Northern News Services
Braden said leaving the arsenic where it is unacceptable. He was responding to a CBC report broadcast earlier this month. In the report, the contractor in charge of the clean-up suggested that, currently, the best approach to dealing with the 237,000 tones of toxic dust stored underground at Giant is to leave it where it is, freezing the ground around it if necessary.
"My contention is that's not a solution and I think it's DIAND's responsibility to deliver a solution, not an interim management approach," Braden said.
The rookie MLA urged residents of Yellowknife, Ndilo and Dettah to attend information sessions DIAND is hosting this week and next.
A 2001 report on options for dealing with the arsenic trioxide stored underground at Giant indicated leaving it where it is would be the cheapest and safest option.
"The NWT needs a permanent solution to end this problem for good, not a storage site that we hand off to our grandchildren in the hope that they have the will and the way to fix it," Braden said.
Why can Yellowknifers tip a few in their favourite watering holes while watching the U.S. pro football championship but not while witnessing Team Canada skate to Olympic hockey gold?
Range Lake MLA Sandy Lee raised that question in the legislature Monday. Lee said a local hockey team sponsored by Boston Pizza was denied a special event permit that would have allowed Boston Pizza to open for Sunday's 5-2 win against Team U.S.A.
"I'm quite mystified by the reasons given to them. Apparently the reason was that the only special sports event that special licences are given are the Super Bowl and Grey Cup," Lee said.
Lost along with a good time was a chance to be part of the broadcast of the event. Television coverage of the game included fan reaction from across Canada. The Boston Pizza gathering was to be one of the featured locales.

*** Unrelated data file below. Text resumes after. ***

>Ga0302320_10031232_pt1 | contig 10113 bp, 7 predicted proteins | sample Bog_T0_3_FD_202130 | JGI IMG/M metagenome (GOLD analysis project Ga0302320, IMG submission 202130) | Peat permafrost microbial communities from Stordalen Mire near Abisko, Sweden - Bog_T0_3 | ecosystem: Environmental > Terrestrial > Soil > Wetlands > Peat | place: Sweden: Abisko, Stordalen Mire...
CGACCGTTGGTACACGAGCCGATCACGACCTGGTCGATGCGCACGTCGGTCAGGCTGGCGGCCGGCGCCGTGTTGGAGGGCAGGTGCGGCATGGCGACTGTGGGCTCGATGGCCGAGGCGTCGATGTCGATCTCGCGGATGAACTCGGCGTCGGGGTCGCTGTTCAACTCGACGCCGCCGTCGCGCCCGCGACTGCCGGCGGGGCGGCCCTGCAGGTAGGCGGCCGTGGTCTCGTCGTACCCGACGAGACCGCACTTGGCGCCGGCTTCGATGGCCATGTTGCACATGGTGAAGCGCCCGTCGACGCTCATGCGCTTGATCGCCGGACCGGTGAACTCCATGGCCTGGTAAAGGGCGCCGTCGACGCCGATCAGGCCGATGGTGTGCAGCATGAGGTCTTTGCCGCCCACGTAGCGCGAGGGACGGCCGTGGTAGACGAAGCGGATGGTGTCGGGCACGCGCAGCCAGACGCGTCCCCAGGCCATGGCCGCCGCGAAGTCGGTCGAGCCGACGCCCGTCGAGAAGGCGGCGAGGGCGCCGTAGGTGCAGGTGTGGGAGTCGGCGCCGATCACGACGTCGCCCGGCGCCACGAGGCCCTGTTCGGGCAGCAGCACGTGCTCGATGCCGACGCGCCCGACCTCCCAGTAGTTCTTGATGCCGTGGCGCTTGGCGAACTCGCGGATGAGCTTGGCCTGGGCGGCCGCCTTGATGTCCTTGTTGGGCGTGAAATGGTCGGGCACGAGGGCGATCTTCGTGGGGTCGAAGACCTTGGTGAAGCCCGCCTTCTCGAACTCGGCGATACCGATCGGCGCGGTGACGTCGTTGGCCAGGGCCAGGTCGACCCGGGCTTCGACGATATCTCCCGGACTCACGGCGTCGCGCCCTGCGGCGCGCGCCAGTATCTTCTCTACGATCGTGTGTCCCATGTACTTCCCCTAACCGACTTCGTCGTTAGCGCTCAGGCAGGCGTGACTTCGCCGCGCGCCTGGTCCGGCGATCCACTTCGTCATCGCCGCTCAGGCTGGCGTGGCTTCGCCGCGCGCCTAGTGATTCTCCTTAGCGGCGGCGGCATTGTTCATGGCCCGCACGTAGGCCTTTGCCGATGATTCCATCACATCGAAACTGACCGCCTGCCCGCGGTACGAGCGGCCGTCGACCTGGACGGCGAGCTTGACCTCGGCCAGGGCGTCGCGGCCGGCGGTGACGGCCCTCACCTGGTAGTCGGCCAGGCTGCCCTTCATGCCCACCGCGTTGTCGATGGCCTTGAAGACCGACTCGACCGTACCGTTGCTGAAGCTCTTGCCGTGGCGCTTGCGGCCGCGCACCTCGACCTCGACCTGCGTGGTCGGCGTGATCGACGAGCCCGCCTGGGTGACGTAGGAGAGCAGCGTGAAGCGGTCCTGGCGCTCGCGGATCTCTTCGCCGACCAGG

The Black Knight Pub was also denied a special event permit for the game.
No karaoke in Wha Ti
The recreation centre in Wha Ti that burned down Monday will be replaced as quickly as possible, said Public Works Minister Vince Steen.
Steen was responding to a call from North Slave MLA Leon Lafferty, who itemized what was lost in the blaze.
"In addition to losing this community hall, the community lost a big screen TV, VCR, stereo system, pool tables and karaoke machine," Lafferty said. "Now they have nowhere to sing."
Lafferty called for the materials for the new hall to be moved up the winter road this season. Steen initially said it was not possible to move that quickly, but later added, "If it is at all possible, we will do it this year."
Premier Stephen Kakfwi denounced his Alberta counterpart's attack on the Kyoto agreement during the "Team Canada" trade mission to Moscow and Munich.
"It was all a surprise to us," said Kakfwi of Ralph Klein's presentation of a letter demanding Ottawa not ratify the Kyoto protocol. Klein said all of the provinces supported the letter. The protocol, signed in 1995 is aimed at limiting greenhouse gas emissions.
"We felt given we were on a foreign trade mission and we were in another country, this was not a way to do business and certainly not a way to lend dignity and respect to the office of the Prime Minister," Kakfwi said.
The premier said the territorial government remains committed to ratifying the agreement. Kakfwi added he Northern stakeholders must be consulted before an agreement is ratified.